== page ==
The celebration of Mother’s Day is rife with heart-warming tributes to the women who make our world go around—the mothers, grandmothers, aunts, and mother figures who sacrificially pour into our lives into ours. Here are a few samples.
“What I love about my mom is she’s easy to talk to and she’s funny. I love her.”
“No words can express the gratitude I have for my mom. She’s my best friend, my mom, and my hero. I love the way that at any chance she gets, she will show Jesus’ love.”
“I love how you love us no matter how crazy we get, how you help me with math even when you don’t completely understand, and I love that you do your job in the world even though you never want to leave us.”
“I love that you gave birth to me.”
Typical, in one sense, but truly special in another. All of these sweet reflections are from the children of abortion survivors. None of them would be here had their mothers not survived the best attempt of the abortionist to take their lives.
The Abortion Survivors Network is made of people just like this, and many others. From 2012-2020, The Abortion Survivors Network had contact with 316 survivors of abortion or their friends or family who contacted us on their behalf. We know this is just the tip of the iceberg when it comes to survivors—many don’t ever share their stories with anyone, and, in fact, many probably don’t even know about their survival, as it’s kept a secret.
As an organization we educate frequently about how abortion affects generations; how we understand the dynamics that often lead women to abortion. We have found love and forgiveness for our birthparents, clinic workers, even the abortionists themselves.
Why do we share our stories? To bring hope and healing to all who are impacted by abortion. However, what we don’t often share, because it’s so personal, is what it means for our families to have us in their lives.
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Yes, we are survivors. But that’s not all we are. We are part of a network of people whose lives have been permanently altered by our presence.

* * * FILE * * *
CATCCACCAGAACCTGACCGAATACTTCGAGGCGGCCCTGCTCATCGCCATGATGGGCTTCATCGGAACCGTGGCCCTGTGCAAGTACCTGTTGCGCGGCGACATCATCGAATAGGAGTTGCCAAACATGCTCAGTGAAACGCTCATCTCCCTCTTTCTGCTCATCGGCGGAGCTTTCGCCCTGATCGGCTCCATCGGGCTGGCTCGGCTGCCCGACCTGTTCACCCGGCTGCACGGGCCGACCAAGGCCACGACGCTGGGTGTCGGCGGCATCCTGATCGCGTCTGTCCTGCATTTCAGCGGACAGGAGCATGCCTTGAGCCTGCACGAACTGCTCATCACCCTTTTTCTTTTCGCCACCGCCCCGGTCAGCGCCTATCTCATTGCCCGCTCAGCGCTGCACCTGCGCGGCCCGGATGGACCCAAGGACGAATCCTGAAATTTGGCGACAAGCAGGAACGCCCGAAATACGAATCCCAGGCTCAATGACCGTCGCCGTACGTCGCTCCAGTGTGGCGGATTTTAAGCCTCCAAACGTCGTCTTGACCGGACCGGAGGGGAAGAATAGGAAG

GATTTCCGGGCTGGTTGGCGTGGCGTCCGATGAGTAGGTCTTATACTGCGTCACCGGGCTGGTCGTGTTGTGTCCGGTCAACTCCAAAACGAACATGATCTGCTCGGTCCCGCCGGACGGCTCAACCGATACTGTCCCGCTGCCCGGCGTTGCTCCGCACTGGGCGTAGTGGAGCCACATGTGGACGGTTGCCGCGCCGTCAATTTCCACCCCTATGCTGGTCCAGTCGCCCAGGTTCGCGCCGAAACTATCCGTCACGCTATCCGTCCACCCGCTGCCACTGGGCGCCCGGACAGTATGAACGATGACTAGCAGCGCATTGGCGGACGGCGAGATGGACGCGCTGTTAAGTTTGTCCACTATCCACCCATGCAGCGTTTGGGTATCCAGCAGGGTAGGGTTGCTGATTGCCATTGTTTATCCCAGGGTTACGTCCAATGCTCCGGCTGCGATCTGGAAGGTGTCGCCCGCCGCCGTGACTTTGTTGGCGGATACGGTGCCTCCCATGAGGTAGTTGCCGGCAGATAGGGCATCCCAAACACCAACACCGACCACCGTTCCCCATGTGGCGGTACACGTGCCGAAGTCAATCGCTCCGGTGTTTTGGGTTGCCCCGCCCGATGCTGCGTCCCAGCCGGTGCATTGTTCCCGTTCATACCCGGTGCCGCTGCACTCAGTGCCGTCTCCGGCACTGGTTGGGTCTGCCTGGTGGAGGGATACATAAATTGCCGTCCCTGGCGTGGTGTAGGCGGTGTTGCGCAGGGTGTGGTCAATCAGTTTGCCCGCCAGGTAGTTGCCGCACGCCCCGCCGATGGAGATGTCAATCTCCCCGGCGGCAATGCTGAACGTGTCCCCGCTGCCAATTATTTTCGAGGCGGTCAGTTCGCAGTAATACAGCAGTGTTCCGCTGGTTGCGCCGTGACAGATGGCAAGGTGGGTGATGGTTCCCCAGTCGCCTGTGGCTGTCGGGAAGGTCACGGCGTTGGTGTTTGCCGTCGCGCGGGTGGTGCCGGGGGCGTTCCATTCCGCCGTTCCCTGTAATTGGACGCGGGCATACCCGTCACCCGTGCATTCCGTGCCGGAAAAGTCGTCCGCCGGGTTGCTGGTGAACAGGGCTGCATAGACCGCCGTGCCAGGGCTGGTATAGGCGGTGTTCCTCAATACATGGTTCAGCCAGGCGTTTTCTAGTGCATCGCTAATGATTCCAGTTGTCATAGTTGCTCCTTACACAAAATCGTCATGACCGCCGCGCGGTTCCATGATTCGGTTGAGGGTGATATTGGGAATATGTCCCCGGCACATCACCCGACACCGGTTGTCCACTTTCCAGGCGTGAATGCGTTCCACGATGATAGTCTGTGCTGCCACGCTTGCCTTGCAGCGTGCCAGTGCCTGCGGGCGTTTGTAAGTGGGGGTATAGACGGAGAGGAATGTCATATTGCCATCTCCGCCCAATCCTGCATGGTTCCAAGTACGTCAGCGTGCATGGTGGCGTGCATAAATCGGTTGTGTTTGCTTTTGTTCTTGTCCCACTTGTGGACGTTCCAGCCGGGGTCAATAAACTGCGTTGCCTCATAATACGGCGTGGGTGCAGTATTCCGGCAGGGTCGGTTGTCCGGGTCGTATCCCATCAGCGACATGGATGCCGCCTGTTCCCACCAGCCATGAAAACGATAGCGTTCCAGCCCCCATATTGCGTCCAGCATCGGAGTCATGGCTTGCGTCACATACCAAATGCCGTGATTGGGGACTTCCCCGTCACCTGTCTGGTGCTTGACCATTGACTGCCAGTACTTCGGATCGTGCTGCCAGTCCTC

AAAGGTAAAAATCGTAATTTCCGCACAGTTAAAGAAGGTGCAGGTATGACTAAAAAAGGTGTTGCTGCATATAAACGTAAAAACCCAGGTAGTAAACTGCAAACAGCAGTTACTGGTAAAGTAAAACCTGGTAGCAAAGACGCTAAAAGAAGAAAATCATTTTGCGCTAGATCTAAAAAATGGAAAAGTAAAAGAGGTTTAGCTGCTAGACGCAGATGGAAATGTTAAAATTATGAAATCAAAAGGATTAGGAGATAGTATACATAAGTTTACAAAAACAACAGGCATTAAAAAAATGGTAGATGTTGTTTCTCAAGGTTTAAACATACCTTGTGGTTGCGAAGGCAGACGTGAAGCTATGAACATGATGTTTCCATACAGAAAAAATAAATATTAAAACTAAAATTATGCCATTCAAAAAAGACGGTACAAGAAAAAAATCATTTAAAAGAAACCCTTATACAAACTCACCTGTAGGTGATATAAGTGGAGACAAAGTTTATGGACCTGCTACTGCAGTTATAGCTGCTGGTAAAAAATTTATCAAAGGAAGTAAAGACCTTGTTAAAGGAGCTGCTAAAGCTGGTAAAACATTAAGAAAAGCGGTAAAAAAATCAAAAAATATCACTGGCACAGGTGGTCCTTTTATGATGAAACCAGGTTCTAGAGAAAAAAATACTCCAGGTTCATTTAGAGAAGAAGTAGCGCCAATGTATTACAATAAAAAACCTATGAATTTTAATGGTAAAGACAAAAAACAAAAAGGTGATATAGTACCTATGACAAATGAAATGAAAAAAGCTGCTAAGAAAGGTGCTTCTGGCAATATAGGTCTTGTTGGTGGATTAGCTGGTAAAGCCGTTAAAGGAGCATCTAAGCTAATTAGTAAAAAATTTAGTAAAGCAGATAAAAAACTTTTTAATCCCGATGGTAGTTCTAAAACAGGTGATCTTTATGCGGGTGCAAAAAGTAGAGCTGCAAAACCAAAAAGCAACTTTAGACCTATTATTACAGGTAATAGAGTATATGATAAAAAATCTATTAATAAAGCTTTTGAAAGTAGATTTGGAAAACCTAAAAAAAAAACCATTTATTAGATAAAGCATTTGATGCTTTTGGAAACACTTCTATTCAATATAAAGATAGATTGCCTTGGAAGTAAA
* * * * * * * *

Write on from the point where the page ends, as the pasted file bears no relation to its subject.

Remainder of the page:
Every abortion survivor is someone’s son or daughter and grandchild. They’re likely also a sibling, a cousin, an aunt or an uncle. And many survivors are parents, grandparents and even great-grandparents themselves. In fact, I received a beautiful email earlier this year from the great-great grandchild of a survivor of an at-home attempted abortion.
This year, as we do every year, we celebrate the women who gave us life, even if that wasn’t their original plan. The Abortion Survivors Network also celebrates the hundreds of survivors in our Network who are themselves mothers, grandmothers, and mother figures.
Women such as Jennifer Milbourn, pictured here, second from the left. You may recognize her from the “Face the Choice” ad that was unveiled at the March for Life.
Jennifer survived her biological mom’s vacuum aspiration abortion. The abortionist couldn’t complete the abortion because Jennifer’s head was too big. In other words, she was much further along gestationally than what had been expected.
Jennifer’s son, Gabriel, shared the first loving comment above about her. Daughter, Madalyn, offered the second.
To our movement, survivors offer a sign of hope. Hope that lives are being saved and future generations made possible because of that. Survivors are also a very tangible illustration of the all the unborn we’re fighting to save.
To our families, we’re their greatest supports and encouragers, their place of strength. And from the last two statements included above about their mother (graciously shared by my 12-year-old, Olivia), we’re also steadfast in our commitment to math homework and to making a difference with our lives.
As our world comes out of quarantine, I hope and pray that abortion supporters will have a new appreciation of abortion survivors—that they will see us as ordinary people just as our own children do.
To all the mothers, grandmothers, and mother figures in our Network, in our movement, Happy Mother’s Day.
And to my birthmother, Ruth, I echo the sentiments of my Olivia: “I love that you gave birth to me.”